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Bluefish en Papillote

Bluefish En Papillote When Francie and I first got married one of the regular dishes in my repertoire was a simple James Beard dish for Mackerel en Papillote. “En Papillote” means “in paper,” a simple cooking method in which food is wrapped in parchment paper along with various aromatics, herbs and seasonings and cooked in the oven. In the Fat One's recipe a fillet of mackerel was laid out a bit off center in the middle of a circle of parchment paper, seasoned with salt and pepper, topped with a few lemon slices, shmeared with bit of Dijon style mustard, dotted with dollops of sweet cream butter and dusted with chopped parsley. The parchment paper was folded over the fillet and the edges of the paper where folded over a few times to make a seal. The whole thing was to be cooked in a 450° oven for 18 minutes.

But parchment paper is such a pain—not always easy to find and I'll be damned if I could ever get the stuff to fold over well enough to make a seal. On the other hand, aluminum foil is pretty easy to find and crimps, well, it darn well should be called crimping foil as far as I'm concerned. Yes, the parchment paper looks very pretty when served table side. Wonderful stuff for a romantic dinner or fancy restaurant. But foil works fine at home and lets my family have a dinner worthy of the fanciest of restaurants anytime they please.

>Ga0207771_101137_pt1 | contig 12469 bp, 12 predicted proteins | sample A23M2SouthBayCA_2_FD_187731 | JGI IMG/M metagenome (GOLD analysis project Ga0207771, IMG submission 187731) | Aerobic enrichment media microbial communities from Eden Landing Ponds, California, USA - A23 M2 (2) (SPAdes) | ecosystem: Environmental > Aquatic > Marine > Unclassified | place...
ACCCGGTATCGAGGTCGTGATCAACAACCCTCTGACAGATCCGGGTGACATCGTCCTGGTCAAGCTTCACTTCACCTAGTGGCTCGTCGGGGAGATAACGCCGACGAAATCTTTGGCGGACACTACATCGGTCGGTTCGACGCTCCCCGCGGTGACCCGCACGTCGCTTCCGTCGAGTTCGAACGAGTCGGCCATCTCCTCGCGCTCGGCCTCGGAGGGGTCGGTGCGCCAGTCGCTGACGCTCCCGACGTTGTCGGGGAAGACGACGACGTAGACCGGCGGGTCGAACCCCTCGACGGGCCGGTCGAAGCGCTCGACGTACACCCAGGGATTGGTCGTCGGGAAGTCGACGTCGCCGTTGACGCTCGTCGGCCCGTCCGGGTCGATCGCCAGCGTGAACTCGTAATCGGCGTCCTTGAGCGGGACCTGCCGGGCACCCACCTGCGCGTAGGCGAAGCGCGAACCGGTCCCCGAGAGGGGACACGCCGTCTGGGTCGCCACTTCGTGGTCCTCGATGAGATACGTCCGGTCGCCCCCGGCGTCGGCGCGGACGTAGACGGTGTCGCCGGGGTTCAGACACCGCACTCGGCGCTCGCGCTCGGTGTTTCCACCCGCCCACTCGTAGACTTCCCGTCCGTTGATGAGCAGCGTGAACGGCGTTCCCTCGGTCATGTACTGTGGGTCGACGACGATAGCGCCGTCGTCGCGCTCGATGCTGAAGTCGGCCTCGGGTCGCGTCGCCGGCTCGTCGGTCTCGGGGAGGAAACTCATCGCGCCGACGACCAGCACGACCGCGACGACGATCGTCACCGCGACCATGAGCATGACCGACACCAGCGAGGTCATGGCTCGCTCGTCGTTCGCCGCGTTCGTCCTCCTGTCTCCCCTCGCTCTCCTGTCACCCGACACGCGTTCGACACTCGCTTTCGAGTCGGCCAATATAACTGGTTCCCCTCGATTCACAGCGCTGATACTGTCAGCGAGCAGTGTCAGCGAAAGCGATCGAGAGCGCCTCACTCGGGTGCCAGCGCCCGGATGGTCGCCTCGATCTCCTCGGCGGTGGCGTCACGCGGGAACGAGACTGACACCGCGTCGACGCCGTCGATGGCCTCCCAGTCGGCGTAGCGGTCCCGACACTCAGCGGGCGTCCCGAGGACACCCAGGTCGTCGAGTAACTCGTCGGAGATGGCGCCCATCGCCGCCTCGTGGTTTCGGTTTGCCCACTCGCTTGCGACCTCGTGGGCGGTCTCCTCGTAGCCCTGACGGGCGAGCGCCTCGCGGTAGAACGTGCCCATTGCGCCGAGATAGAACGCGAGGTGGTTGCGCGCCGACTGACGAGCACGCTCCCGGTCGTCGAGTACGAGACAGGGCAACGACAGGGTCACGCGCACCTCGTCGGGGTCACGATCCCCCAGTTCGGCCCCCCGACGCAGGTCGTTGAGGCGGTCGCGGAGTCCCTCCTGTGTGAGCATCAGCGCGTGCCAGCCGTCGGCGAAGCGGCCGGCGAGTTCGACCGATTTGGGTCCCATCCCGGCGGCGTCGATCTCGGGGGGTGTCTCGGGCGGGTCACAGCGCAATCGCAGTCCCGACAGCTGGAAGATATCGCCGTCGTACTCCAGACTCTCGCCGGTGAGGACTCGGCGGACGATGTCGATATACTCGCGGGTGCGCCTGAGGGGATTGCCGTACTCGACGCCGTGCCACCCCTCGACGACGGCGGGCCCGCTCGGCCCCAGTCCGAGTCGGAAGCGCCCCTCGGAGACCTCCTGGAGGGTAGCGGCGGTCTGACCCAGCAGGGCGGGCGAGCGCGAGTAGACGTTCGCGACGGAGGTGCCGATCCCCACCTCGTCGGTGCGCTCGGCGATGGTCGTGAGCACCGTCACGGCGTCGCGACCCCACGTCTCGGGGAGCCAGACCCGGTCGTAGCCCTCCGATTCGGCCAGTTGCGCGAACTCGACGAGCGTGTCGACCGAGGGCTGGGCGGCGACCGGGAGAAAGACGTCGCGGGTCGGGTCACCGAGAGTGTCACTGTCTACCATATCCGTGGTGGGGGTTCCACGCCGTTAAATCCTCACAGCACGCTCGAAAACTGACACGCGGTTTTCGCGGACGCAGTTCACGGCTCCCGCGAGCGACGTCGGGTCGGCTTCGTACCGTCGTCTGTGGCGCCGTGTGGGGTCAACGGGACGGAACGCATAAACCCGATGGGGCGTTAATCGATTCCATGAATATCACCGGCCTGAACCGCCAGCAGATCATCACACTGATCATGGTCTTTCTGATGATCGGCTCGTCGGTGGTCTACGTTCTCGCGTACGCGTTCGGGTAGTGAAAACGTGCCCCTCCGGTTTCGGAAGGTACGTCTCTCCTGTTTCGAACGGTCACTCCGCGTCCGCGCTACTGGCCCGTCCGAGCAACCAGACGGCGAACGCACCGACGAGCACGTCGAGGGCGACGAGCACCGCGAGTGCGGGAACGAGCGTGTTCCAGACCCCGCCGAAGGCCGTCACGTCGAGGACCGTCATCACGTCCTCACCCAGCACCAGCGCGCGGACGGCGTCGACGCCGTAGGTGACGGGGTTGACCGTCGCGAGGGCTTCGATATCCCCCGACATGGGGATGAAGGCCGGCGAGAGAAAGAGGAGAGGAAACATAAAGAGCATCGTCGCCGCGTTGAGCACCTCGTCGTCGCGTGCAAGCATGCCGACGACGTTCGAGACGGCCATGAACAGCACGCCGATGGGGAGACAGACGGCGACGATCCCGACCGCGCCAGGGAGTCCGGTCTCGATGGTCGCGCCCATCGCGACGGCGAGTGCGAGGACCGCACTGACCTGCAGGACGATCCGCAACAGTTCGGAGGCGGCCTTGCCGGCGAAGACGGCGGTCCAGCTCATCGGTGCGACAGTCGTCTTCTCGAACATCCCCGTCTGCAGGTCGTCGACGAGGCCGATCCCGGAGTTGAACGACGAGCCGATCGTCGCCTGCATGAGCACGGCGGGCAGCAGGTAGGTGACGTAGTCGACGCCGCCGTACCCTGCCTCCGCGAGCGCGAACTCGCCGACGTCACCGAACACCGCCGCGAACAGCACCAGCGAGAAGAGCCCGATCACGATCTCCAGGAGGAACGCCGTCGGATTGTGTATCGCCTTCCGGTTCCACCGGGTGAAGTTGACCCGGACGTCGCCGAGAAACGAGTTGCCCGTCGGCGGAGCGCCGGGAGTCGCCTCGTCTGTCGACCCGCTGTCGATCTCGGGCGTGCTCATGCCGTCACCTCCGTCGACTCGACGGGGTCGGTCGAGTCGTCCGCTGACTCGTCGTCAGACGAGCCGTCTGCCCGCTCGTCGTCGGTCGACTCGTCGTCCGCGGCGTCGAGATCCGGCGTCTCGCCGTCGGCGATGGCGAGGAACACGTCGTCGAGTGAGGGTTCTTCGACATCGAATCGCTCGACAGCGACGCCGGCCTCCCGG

Bluefish En Papillote

Serves 4 adults as a main course.

Along the coast of Massachusetts and Rhode Island it's not to hard to come across fresh Bluefish in the market. Bluefish is a popular sporting fish, but not so popular an eating fish. It's meat somewhat dark, kinda oily, and pretty tough if overcooked. In short, it's a lot like mackerel, which is why I use it in this spin on Mr. Beard's recipe. If you can't get very fresh Bluefish or Mackerel, this preparation also works well with mahi–mahi.

Ingredients

1–1/2 pounds fresh Bluefish or Spanish Mackerel
1 tablespoon Dijon style mustard
1 lemon sliced thinly (about 1/8 inch slices)
3 sprigs of fresh tarragon or 3 sprigs of fresh thyme or 2 tablespoons of chopped fresh parsley
2 tablespoons of extra virgin olive oil or butter
Salt and pepper

Directions

  • Preheat your oven to 450°.
  • On a piece of heavy duty aluminum foil (you never buy any other kind, do you?) drizzle on a tablespoon of the olive oil (or spread on a tablespoon of the butter) and sprinkle on some salt and freshly ground pepper. Lay over this the fish fillet and season the fish with some more salt and pepper
  • The Rotund One says to lay the lemon slices on the fish and cover that with the mustard. That's silly as the lemon slices just slide all over the place as you try to spread the mustard. Spread the mustard on the fish, scatter the herbs all about, and then lay on the lemon slices.
  • Drizzle on the rest of the olive oil or drop on the rest of the butter in a few pinches. pull the foil up on each side to meet over the middle of the fish. fold the edges over together two or three times, enough to seal the foil package but not tight against the fish as though you're wrapping it for the fridge. Crimp the ends of the foil to finish sealing the package.
  • Place the fish package on a rimmed sheet pan (no matter how well you seal the foil juice will flow out somehow, and you don't want that to mess up your oven). Cook the fish for 15 minutes, remove from the oven, let rest for 5 minutes and serve.

Posted on Mar 30, 2003 @ 08:47 PM

Comments:


Tudy:

This looks delish!

Posted on Apr 05, 2003 @ 08:31 AM

Anneka parker:

hi i would like some info on en papillote
i am doing an assignment
on cooking methods and would like some info
thanks
ael -y- bryn
heol y nant
llannon
llanelli
sa14 6ae

Posted on Feb 26, 2004 @ 02:27 PM


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